Altogether, Gilbert says they find ways to either recycle or reuse almost one-third of the would-be move-out trash. “So in 2019, we sent about 130 tons to the landfill and salvaged about 44. So that’s a pretty good average, about 30%,” Gilbert says. 

Gilbert expects the 2022 numbers to look about the same as those in 2019. 

The last two years of the pandemic weren’t so good. When students moved home in the middle of the Spring 2020 semester, fears around COVID-19 transmissions meant everything ended up in the dump. The same thing happened last year at the end of the Spring semester in 2021 says Makayla Ortiz, an environmental studies major who volunteers with CU’s Zero Waste Program.

“I remember last year, my roommates were just throwing everything out and were just going to buy brand new things next year, which is kind of a waste,” Ortiz says.

Ortiz is one of the about 15 students helping Angie Gilbert organize reusable items. Ortiz says she was frustrated by how many reusable things her roommates threw away.

“They said, ‘It’s alright, doesn’t matter, just buy new things.’ And I was like, OK. Not much I can do at that point but tell them to at least donate it,” Ortiz says. 

About 7600 first-year college students live in CU-Boulder’s 26 campus dorms. Will Thomas of Atlanta, and Mary Fancher of Vail, were two of the last to leave Farrand Hall this year. They said they weren’t aware of the effort to reduce move-out waste.

“I had to throw a lot of stuff away because I’m packing everything into my car, so I couldn’t take much,” Fancher said. “Everyone just left stuff in the hallway. Walking in there, there’s just trash everywhere.”

Inside Farrand Hall, white trash bags full of stuff lean in front of most dorm rooms. Unlike the organized effort in Libby Hall, two students rummage through a jumbled pile of discarded goods. 

Soon-to-be sophomores Nathan Petrick and his friend Nick are pretty happy to find a skateboard and a Nerf gun in the pile. 

Petrick, an engineering major from Boston, says he didn’t know there was a formal recycling program. He says he saw others leaving items, so he did, too.

“I saw that people were leaving stuff in the lobby,” he says. “My friends left a couch right here. It either got picked up or thrown away. There were bins up there for clothes and stuff. I put a bunch of my clothes that I’m never gonna wear again in there. “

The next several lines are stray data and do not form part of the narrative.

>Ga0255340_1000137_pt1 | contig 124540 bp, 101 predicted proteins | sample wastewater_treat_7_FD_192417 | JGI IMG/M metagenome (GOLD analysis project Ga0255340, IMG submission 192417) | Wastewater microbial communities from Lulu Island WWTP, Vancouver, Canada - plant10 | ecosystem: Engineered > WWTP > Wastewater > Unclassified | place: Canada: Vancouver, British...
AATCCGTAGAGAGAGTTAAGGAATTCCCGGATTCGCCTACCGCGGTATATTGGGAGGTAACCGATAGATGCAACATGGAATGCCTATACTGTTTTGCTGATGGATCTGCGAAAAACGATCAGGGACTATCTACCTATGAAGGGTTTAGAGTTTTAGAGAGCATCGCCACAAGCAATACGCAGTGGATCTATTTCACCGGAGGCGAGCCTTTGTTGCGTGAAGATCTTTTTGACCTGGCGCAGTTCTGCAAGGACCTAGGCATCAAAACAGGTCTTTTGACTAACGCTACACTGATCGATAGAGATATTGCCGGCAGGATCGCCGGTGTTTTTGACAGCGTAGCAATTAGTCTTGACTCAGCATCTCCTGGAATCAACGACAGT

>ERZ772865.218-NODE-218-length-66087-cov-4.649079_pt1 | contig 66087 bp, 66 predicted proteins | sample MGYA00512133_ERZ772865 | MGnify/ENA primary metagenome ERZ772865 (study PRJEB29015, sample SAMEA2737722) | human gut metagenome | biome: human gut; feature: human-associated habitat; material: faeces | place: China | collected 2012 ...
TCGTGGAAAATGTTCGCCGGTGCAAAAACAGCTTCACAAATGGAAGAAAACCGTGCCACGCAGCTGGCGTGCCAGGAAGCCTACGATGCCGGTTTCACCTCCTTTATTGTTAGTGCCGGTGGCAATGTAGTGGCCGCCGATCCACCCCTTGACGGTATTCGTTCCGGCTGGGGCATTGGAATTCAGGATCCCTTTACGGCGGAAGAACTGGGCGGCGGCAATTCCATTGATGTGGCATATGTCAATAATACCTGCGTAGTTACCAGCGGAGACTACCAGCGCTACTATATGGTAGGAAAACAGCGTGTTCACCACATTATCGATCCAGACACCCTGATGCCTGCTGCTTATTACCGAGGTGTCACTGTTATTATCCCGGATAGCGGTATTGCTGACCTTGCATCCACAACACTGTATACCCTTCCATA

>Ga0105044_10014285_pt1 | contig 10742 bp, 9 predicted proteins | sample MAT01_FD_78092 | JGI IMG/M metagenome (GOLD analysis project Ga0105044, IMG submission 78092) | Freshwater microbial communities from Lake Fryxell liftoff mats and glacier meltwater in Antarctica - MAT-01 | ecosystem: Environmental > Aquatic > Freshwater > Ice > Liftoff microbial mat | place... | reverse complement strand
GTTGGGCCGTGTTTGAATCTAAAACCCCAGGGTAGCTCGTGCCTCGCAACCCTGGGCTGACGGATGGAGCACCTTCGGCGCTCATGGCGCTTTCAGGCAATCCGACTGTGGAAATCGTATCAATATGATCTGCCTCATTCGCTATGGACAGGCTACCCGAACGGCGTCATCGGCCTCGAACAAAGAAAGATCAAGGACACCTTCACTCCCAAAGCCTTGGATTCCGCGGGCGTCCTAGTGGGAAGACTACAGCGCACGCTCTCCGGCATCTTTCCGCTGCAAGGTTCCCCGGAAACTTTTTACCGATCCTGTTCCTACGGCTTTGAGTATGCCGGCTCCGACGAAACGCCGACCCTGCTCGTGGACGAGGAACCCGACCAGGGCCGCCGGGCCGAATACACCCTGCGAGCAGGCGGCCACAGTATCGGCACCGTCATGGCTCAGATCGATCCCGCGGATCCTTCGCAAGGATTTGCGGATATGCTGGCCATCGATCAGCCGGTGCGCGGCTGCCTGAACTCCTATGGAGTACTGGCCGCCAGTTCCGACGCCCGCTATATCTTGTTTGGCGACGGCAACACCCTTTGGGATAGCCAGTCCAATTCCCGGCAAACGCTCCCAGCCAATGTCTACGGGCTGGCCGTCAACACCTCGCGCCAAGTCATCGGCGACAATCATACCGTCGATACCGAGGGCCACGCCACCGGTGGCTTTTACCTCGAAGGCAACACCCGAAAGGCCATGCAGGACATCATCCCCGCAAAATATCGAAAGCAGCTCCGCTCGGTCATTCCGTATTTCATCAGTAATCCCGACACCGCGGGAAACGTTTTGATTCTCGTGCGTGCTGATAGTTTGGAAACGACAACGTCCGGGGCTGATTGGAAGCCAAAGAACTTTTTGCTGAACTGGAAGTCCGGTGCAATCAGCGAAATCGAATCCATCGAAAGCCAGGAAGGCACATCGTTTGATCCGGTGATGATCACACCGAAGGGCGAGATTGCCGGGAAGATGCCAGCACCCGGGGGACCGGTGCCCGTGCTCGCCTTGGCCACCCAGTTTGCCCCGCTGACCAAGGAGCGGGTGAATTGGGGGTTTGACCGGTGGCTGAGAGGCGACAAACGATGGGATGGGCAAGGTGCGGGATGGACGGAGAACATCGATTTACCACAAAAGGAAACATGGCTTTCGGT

Reusing and recycling 44 tons of material is a big deal but the fact that well over 100 tons is still going to the landfill prompts this message to her fellow students from move-out helper Makayla Ortiz: “I would say be mindful and smart in your shopping,” Ortiz says. “Think ahead in the future when it comes to move-out. And, do you really need that? Try and save some things. Things can be reused. You don’t need to buy the newest thing every year.”

Most off-campus rental leases are up at the end of July. So in a couple of months, neighborhoods with high numbers of student rentals like Goss Grove and University Hill will have a lot more things in the alleys and on the curbs to either reclaim or send to the landfill.  


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    Zero Waste 2022: Following The Student Move-Out Trash Alexis Kenyon

Alexis Kenyon

Alexis Kenyon

Alexis Kenyon is an experienced radio reporter with more than 15 years of experience creating compelling, sound-rich radio stories for news outlets across the country. Kenyon has master's degrees from the University of California, Berkeley, Graduate School of Journalism in radio broadcast and photojournalism. She has worked in KGNU's news department since 2021 as a reporter, editor, and daily news producer. In all her work, she strives to produce thought-provoking, trustworthy journalism that makes other people's stories feel personal. In addition to audio production, Kenyon runs KGNU's news internship program and oversees the department's digital engagement.